Jason Plato has warned that driving standards in the Dunlop MSA British Touring Car Championship have been 'appalling' and frankly 'unacceptable' on occasion in 2011 to-date – pointing the finger at some of the series' new arrivals and insisting the situation 'needs to improve'.
Plato was an innocent victim in what was inarguably the biggest shunt of the season thus far when Gordon Shedden squeezed Liam Griffin's Airwaves Ford Focus into his Chevrolet Cruze on only the opening lap of the second race at Donington Park last month, sending the defending BTCC Champion off onto the grass and – with broken steering and no brakes – unable to do anything to prevent his car from careering into the bank on the inside of the Craner Curves at unabated speed, spectacularly cartwheeling several times before finally coming to rest.
If the Racing Silverline machine was somewhat battered-and-bruised in the incident [just take a look at the dramatic picture gallery below
], Plato, thankfully, was able to walk away shaken if otherwise unharmed – but as he reflects now upon both that incident and also general etiquette in the championship over the opening three meetings of 2011, the 43-year-old is adamant that the present standard of poor on-track manners must no longer be tolerated.
The 'winningest' driver in BTCC history spoke to Crash.net
as he promoted the new, ultra-powerful Kärcher K6.610 pressure-washer – nicknamed 'The Beast' and produced by the same manufacturer that has so famously cleaned some of the world's most iconic monuments, including Mount Rushmore in the United States and the Statue of Christ in Rio de Janeiro – and he described it as 'amazing, and a product everybody should have...it's revolutionary in its market, an all-singing, all-dancing beast'.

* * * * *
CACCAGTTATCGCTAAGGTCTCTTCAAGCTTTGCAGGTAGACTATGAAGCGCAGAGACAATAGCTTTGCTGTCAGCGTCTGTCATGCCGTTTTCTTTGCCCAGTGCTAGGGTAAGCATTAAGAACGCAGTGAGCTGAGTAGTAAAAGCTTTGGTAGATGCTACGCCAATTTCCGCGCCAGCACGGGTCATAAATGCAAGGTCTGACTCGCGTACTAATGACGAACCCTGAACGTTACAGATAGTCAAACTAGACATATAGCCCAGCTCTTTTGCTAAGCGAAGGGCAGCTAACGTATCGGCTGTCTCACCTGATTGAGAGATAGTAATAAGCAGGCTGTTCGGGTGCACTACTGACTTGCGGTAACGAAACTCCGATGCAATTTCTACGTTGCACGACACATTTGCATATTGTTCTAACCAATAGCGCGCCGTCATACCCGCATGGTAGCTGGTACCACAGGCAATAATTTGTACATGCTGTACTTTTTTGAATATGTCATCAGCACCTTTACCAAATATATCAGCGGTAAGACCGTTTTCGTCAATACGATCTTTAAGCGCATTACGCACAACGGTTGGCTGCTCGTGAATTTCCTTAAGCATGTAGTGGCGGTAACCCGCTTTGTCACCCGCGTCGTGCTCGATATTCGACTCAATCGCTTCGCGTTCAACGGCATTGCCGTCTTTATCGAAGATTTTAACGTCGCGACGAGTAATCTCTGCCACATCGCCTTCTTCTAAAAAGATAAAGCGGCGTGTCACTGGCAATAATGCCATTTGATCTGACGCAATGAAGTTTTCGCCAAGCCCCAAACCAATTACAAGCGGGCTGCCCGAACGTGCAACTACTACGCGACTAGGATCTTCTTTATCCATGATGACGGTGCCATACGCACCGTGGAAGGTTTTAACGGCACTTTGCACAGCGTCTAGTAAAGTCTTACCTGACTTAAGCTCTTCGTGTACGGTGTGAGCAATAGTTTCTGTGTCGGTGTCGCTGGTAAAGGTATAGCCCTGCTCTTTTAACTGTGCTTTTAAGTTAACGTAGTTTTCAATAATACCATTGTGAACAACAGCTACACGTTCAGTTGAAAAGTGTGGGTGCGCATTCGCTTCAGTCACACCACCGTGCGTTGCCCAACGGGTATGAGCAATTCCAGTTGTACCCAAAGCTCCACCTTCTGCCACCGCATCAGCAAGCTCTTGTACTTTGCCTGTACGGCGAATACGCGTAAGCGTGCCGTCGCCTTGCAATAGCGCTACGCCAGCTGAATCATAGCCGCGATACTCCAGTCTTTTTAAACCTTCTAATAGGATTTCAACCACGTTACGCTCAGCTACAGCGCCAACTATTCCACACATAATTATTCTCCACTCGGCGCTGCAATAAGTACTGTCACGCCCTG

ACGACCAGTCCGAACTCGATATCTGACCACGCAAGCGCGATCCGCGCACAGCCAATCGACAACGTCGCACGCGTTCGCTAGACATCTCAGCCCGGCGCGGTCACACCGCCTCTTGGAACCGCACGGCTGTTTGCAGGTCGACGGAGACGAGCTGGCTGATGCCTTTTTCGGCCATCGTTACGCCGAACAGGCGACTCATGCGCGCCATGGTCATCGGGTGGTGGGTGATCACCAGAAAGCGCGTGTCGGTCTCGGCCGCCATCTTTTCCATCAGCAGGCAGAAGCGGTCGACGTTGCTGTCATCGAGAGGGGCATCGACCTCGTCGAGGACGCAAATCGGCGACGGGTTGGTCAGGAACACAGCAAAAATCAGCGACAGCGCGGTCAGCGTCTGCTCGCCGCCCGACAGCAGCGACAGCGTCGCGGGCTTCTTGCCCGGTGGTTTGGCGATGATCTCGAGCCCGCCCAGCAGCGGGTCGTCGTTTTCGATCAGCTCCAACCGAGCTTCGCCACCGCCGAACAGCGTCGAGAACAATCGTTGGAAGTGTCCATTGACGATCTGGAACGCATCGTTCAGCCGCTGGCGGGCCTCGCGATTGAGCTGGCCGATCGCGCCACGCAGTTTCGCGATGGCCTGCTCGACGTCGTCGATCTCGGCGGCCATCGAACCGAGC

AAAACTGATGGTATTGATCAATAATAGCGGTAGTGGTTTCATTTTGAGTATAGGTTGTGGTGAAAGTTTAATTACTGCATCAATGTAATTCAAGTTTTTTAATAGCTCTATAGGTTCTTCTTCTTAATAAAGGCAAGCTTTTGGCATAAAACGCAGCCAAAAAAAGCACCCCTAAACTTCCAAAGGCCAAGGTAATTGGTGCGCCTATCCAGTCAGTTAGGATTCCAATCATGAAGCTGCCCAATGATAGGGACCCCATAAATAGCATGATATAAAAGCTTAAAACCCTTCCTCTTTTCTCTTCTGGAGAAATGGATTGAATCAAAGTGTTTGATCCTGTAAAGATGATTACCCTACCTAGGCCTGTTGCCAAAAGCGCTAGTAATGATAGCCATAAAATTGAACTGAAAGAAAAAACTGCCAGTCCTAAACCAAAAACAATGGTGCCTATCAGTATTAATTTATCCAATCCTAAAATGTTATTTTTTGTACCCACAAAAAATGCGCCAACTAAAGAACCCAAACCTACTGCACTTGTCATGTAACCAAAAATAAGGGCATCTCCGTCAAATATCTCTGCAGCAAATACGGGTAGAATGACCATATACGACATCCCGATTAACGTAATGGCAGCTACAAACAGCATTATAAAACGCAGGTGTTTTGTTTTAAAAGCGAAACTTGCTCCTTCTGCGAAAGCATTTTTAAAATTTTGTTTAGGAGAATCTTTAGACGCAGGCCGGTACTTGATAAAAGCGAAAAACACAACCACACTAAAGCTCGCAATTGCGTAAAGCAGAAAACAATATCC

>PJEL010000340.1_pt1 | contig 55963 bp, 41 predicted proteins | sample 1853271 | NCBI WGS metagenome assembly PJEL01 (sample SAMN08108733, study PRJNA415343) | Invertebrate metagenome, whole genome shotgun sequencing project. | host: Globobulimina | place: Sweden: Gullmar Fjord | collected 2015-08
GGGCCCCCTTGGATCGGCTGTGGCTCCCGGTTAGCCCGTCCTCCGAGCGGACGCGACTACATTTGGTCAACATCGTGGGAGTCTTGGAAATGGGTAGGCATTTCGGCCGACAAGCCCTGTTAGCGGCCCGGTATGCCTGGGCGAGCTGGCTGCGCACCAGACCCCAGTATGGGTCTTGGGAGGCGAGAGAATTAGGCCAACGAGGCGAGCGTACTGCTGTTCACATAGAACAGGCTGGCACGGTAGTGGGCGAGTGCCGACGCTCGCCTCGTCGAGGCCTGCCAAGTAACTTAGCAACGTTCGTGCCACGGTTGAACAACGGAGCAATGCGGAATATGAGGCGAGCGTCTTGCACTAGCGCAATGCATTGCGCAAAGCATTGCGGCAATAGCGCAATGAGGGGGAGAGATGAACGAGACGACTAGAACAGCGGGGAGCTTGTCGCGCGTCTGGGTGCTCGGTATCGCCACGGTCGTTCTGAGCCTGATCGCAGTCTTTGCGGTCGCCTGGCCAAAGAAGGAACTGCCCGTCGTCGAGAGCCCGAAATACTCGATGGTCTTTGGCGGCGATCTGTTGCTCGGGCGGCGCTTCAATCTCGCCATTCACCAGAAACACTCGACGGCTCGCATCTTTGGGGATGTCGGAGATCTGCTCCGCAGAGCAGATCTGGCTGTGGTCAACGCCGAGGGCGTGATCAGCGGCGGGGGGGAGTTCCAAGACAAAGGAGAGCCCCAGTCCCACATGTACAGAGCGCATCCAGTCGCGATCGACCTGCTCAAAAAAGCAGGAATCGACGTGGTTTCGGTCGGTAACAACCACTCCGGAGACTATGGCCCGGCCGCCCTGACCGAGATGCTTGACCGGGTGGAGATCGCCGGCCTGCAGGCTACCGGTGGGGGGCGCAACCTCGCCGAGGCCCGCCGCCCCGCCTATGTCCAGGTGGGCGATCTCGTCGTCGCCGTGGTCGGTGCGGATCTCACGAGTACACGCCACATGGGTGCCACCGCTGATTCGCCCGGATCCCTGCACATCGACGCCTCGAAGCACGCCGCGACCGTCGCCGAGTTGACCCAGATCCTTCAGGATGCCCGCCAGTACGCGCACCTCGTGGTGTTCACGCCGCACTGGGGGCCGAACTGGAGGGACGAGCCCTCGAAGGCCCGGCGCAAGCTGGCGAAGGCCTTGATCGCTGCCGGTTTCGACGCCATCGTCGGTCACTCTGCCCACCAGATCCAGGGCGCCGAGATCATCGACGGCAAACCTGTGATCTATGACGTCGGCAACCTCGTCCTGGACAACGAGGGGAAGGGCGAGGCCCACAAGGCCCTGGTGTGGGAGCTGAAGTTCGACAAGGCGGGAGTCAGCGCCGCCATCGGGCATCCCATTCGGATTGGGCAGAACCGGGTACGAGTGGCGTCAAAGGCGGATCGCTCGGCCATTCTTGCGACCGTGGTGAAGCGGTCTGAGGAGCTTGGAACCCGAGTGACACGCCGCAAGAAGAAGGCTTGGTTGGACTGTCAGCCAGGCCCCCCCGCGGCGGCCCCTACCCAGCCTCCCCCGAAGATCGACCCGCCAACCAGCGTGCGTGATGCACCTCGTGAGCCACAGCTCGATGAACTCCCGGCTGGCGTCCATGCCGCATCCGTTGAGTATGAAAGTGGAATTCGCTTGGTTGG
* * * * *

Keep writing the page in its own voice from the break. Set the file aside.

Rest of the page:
“I've only ever been over twice in a touring car, but in the Williams-Renault in 1997 at Croft, I didn't really have chance to see the shunt coming,” he mused, talking about the two heftiest accidents he has ever had in the sport. “At Donington, Gordon [Shedden] took out [Liam] Griffin, who speared into my left-front. I knew as soon as I was clouted that the impact would put me out of the race.
“As I left the track at 130mph, my first thought was that I could probably get between the gravel trap and the fence. A split-second later, I realised I didn't have any steering, but I thought, 'it's okay, I can still slow it down by braking' – and of course, I didn't have any brakes either because the contact had cut the pipes when it took the front-left wheel off! At that point, I knew I was going to have a big shunt, and by the shape of the bank, I knew I was going to go over.
“At Donington, [driving standards] were appalling. I don't deny anybody an opportunity to race in the BTCC; I came in from Renault Spiders – I was not a superstar when I arrived. I don't deny newcomers a chance – but they need to have complete spatial awareness and to heed the blue flags. They need to have a feeling of who is around them – and there have been far too many instances in qualifying and practice where some of the newcomers just don't seem to have a clue what's going on around them.
“In Europe's premier tin-top championship, that's not acceptable. This isn't club racing – everybody should be driving in a professional manner. Standards need to improve.”
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